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Randomized Controlled Trials and Quasi-Experimental Designs
As education leaders determine the best use of limited public and private resources, making valid causal inferences about the effects of a policy or program is crucial. To assess the causal effects of policies and programs, SRI's education researchers use randomized controlled trials whenever possible.
When real-world constraints do not allow for random-assignment designs, our researchers draw on a methodological tool kit that includes regression discontinuity and interrupted time series designs as well as matching estimators (e.g., propensity score matching and Mahalanobis matching).
SRI developed and conducted a 4‑year process and outcome evaluation of an early childhood scholarship model in Saint Paul, Minnesota.
SRI’s Evaluation of the New Leaders SEED Grant: Emerging Leaders. SRI will use a randomized controlled trial to assess effectiveness of the Emerging Leaders Program in supporting improved student learning outcomes.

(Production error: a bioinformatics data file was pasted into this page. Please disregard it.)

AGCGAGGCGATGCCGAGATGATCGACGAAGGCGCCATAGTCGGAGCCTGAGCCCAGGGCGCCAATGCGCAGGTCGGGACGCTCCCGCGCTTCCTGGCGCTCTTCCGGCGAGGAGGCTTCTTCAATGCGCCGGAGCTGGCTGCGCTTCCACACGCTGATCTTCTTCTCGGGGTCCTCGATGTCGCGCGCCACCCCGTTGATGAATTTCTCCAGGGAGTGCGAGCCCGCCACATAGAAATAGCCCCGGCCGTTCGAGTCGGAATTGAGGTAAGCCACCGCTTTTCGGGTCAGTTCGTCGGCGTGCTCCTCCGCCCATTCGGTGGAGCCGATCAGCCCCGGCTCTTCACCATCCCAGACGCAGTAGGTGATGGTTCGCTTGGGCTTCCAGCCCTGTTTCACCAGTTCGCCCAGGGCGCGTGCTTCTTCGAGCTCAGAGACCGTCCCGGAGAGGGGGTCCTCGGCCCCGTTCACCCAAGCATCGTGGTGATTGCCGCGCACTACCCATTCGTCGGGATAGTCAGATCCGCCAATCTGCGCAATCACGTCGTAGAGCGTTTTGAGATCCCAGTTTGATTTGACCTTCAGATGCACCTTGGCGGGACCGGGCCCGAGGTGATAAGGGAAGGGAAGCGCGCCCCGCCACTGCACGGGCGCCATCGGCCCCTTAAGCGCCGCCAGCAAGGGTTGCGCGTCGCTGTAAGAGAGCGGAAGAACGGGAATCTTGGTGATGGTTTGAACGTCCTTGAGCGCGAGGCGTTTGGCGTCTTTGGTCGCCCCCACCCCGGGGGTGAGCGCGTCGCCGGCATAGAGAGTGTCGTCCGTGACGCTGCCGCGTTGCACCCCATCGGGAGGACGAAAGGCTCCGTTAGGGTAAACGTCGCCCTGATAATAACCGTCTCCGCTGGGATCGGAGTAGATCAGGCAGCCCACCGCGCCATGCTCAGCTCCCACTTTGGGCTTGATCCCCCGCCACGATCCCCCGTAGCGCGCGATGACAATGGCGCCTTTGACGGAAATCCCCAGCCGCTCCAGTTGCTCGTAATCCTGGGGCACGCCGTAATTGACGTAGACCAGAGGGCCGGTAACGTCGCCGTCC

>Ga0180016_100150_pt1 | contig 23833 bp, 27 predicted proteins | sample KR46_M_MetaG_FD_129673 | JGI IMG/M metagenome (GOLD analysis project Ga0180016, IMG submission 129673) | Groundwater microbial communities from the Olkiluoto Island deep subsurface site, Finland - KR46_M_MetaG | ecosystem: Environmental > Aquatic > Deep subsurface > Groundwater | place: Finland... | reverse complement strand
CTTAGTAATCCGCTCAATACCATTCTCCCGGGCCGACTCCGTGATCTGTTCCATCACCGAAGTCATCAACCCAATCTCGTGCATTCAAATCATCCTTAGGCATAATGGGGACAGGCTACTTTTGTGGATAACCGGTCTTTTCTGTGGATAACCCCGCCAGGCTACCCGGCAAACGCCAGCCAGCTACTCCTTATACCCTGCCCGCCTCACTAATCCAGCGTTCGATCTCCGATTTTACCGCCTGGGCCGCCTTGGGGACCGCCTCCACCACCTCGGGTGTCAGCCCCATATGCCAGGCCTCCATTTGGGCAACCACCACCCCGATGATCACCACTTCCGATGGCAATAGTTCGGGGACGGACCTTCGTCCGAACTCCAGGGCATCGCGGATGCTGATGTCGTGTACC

The ability to write well-reasoned, well-supported arguments is a key skill for success in college, career, and civic society. Yet most students in U.S. secondary schools lack proficiency in argument writing. The National Writing Project developed the College-Ready Writers Program (CRWP) to support...
SRI is conducting a multi-year study that examines whether and how an elementary digital math curriculum can improve student learning. The study involves about 3,500 fifth-grade students from 47 schools in the state of West Virginia.